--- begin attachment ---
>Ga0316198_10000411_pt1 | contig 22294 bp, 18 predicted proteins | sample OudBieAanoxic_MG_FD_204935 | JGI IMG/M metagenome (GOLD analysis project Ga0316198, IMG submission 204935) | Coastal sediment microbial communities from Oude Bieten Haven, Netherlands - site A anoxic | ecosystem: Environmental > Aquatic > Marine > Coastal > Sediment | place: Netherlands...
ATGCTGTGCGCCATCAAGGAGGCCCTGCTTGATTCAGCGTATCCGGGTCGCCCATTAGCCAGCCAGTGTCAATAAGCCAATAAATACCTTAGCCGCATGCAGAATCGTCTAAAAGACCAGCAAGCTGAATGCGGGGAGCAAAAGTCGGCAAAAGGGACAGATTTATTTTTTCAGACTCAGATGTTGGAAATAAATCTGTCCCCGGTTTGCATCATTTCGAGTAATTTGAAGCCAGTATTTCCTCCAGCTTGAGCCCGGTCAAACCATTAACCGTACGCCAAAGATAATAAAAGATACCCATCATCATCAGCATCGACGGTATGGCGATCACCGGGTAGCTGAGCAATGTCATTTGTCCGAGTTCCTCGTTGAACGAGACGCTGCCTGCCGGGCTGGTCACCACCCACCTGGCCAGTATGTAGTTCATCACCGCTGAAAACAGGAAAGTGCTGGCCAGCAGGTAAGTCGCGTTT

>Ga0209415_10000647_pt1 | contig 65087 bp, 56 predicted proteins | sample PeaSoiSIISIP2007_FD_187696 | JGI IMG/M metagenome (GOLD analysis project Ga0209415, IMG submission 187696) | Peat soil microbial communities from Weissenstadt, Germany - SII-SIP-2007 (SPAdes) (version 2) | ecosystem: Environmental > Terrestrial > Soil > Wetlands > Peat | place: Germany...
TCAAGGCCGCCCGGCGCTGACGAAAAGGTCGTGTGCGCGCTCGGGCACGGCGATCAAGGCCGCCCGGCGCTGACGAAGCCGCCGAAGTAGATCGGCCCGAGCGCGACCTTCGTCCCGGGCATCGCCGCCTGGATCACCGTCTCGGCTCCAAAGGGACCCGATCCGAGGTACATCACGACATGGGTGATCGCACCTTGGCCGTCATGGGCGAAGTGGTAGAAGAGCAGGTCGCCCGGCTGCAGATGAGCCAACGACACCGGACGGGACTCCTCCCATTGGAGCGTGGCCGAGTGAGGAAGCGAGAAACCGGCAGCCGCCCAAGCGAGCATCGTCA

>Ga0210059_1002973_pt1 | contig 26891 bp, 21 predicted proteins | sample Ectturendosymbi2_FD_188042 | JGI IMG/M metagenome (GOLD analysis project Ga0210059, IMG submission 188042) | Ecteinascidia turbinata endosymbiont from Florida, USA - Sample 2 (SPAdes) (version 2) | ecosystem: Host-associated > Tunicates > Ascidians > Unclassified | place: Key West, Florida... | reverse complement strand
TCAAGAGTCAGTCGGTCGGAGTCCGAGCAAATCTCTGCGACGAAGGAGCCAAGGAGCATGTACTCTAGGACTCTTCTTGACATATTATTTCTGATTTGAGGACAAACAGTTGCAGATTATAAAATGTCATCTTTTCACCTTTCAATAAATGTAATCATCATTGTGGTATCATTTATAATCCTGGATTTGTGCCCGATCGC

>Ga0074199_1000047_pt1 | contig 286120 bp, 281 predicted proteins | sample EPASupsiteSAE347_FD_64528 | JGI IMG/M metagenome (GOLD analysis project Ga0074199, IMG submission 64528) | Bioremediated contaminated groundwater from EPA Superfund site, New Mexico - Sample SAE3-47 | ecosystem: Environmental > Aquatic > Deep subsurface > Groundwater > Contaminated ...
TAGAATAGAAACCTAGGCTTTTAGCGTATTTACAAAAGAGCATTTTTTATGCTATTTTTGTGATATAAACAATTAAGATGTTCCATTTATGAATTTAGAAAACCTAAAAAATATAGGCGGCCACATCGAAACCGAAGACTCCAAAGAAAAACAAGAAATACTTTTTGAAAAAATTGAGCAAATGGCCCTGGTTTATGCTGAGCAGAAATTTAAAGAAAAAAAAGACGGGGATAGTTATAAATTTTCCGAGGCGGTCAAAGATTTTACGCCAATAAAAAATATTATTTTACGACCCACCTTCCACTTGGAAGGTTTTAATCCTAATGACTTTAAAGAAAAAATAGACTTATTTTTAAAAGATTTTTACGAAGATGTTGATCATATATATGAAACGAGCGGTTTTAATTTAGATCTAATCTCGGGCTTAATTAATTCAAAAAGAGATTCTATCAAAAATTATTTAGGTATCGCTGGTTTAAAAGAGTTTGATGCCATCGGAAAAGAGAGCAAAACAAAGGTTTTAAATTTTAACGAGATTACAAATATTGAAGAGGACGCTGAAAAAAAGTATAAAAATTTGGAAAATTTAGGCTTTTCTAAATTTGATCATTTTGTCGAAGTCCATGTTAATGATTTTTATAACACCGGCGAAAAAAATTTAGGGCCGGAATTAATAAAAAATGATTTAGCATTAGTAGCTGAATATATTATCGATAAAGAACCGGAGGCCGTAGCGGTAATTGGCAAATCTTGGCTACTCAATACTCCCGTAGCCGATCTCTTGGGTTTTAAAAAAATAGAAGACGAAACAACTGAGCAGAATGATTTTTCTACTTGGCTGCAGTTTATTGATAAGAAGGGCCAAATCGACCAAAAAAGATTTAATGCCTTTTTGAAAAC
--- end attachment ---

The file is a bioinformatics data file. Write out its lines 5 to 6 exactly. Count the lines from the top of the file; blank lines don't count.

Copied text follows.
>Ga0210059_1002973_pt1 | contig 26891 bp, 21 predicted proteins | sample Ectturendosymbi2_FD_188042 | JGI IMG/M metagenome (GOLD analysis project Ga0210059, IMG submission 188042) | Ecteinascidia turbinata endosymbiont from Florida, USA - Sample 2 (SPAdes) (version 2) | ecosystem: Host-associated > Tunicates > Ascidians > Unclassified | place: Key West, Florida... | reverse complement strand
TCAAGAGTCAGTCGGTCGGAGTCCGAGCAAATCTCTGCGACGAAGGAGCCAAGGAGCATGTACTCTAGGACTCTTCTTGACATATTATTTCTGATTTGAGGACAAACAGTTGCAGATTATAAAATGTCATCTTTTCACCTTTCAATAAATGTAATCATCATTGTGGTATCATTTATAATCCTGGATTTGTGCCCGATCGC